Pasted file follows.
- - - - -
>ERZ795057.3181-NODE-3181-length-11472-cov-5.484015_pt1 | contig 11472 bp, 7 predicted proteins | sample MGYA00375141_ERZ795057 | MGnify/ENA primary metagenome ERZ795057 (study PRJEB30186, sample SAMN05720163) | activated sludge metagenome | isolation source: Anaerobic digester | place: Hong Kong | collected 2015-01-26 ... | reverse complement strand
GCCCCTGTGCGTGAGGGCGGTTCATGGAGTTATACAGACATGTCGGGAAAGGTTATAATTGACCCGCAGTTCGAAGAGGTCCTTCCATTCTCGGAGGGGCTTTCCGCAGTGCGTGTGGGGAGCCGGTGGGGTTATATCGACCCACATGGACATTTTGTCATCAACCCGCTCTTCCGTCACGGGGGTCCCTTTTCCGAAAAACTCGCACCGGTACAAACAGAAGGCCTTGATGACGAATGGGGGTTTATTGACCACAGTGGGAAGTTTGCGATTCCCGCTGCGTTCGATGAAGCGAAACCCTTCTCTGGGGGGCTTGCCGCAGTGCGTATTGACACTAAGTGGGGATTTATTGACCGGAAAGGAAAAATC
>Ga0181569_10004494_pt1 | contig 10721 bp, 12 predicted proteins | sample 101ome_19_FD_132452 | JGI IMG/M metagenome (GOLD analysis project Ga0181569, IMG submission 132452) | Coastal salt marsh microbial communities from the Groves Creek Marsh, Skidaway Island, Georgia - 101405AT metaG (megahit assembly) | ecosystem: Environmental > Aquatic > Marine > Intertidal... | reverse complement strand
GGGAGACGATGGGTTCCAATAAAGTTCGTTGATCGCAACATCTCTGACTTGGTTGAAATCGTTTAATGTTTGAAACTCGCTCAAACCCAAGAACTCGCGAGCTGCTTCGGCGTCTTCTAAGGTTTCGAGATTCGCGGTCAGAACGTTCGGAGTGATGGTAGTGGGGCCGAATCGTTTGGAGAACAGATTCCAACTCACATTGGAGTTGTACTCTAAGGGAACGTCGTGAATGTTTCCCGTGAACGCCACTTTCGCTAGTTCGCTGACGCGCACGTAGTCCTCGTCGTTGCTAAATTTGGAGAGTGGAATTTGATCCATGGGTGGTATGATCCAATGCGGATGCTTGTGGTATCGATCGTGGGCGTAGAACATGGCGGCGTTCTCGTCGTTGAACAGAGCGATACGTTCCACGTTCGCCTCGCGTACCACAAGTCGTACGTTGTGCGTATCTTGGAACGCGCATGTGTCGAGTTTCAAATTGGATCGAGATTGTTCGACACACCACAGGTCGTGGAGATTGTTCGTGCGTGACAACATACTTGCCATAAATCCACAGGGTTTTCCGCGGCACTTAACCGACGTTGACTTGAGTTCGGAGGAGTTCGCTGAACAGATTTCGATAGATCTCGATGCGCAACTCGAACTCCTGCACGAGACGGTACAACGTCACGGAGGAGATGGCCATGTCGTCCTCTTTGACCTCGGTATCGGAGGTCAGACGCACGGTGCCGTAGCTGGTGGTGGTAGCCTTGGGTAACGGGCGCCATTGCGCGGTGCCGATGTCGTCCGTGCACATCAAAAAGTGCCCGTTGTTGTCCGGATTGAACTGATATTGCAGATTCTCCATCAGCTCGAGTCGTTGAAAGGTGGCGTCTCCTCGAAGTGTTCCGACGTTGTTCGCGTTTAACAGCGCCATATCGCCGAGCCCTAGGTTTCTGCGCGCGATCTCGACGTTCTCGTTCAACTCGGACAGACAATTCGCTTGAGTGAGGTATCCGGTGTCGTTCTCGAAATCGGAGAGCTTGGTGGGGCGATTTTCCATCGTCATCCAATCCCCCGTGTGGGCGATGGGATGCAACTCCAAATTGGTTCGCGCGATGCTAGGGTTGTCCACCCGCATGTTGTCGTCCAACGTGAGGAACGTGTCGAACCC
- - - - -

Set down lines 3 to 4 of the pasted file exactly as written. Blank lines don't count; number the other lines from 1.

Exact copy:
>Ga0181569_10004494_pt1 | contig 10721 bp, 12 predicted proteins | sample 101ome_19_FD_132452 | JGI IMG/M metagenome (GOLD analysis project Ga0181569, IMG submission 132452) | Coastal salt marsh microbial communities from the Groves Creek Marsh, Skidaway Island, Georgia - 101405AT metaG (megahit assembly) | ecosystem: Environmental > Aquatic > Marine > Intertidal... | reverse complement strand
GGGAGACGATGGGTTCCAATAAAGTTCGTTGATCGCAACATCTCTGACTTGGTTGAAATCGTTTAATGTTTGAAACTCGCTCAAACCCAAGAACTCGCGAGCTGCTTCGGCGTCTTCTAAGGTTTCGAGATTCGCGGTCAGAACGTTCGGAGTGATGGTAGTGGGGCCGAATCGTTTGGAGAACAGATTCCAACTCACATTGGAGTTGTACTCTAAGGGAACGTCGTGAATGTTTCCCGTGAACGCCACTTTCGCTAGTTCGCTGACGCGCACGTAGTCCTCGTCGTTGCTAAATTTGGAGAGTGGAATTTGATCCATGGGTGGTATGATCCAATGCGGATGCTTGTGGTATCGATCGTGGGCGTAGAACATGGCGGCGTTCTCGTCGTTGAACAGAGCGATACGTTCCACGTTCGCCTCGCGTACCACAAGTCGTACGTTGTGCGTATCTTGGAACGCGCATGTGTCGAGTTTCAAATTGGATCGAGATTGTTCGACACACCACAGGTCGTGGAGATTGTTCGTGCGTGACAACATACTTGCCATAAATCCACAGGGTTTTCCGCGGCACTTAACCGACGTTGACTTGAGTTCGGAGGAGTTCGCTGAACAGATTTCGATAGATCTCGATGCGCAACTCGAACTCCTGCACGAGACGGTACAACGTCACGGAGGAGATGGCCATGTCGTCCTCTTTGACCTCGGTATCGGAGGTCAGACGCACGGTGCCGTAGCTGGTGGTGGTAGCCTTGGGTAACGGGCGCCATTGCGCGGTGCCGATGTCGTCCGTGCACATCAAAAAGTGCCCGTTGTTGTCCGGATTGAACTGATATTGCAGATTCTCCATCAGCTCGAGTCGTTGAAAGGTGGCGTCTCCTCGAAGTGTTCCGACGTTGTTCGCGTTTAACAGCGCCATATCGCCGAGCCCTAGGTTTCTGCGCGCGATCTCGACGTTCTCGTTCAACTCGGACAGACAATTCGCTTGAGTGAGGTATCCGGTGTCGTTCTCGAAATCGGAGAGCTTGGTGGGGCGATTTTCCATCGTCATCCAATCCCCCGTGTGGGCGATGGGATGCAACTCCAAATTGGTTCGCGCGATGCTAGGGTTGTCCACCCGCATGTTGTCGTCCAACGTGAGGAACGTGTCGAACCC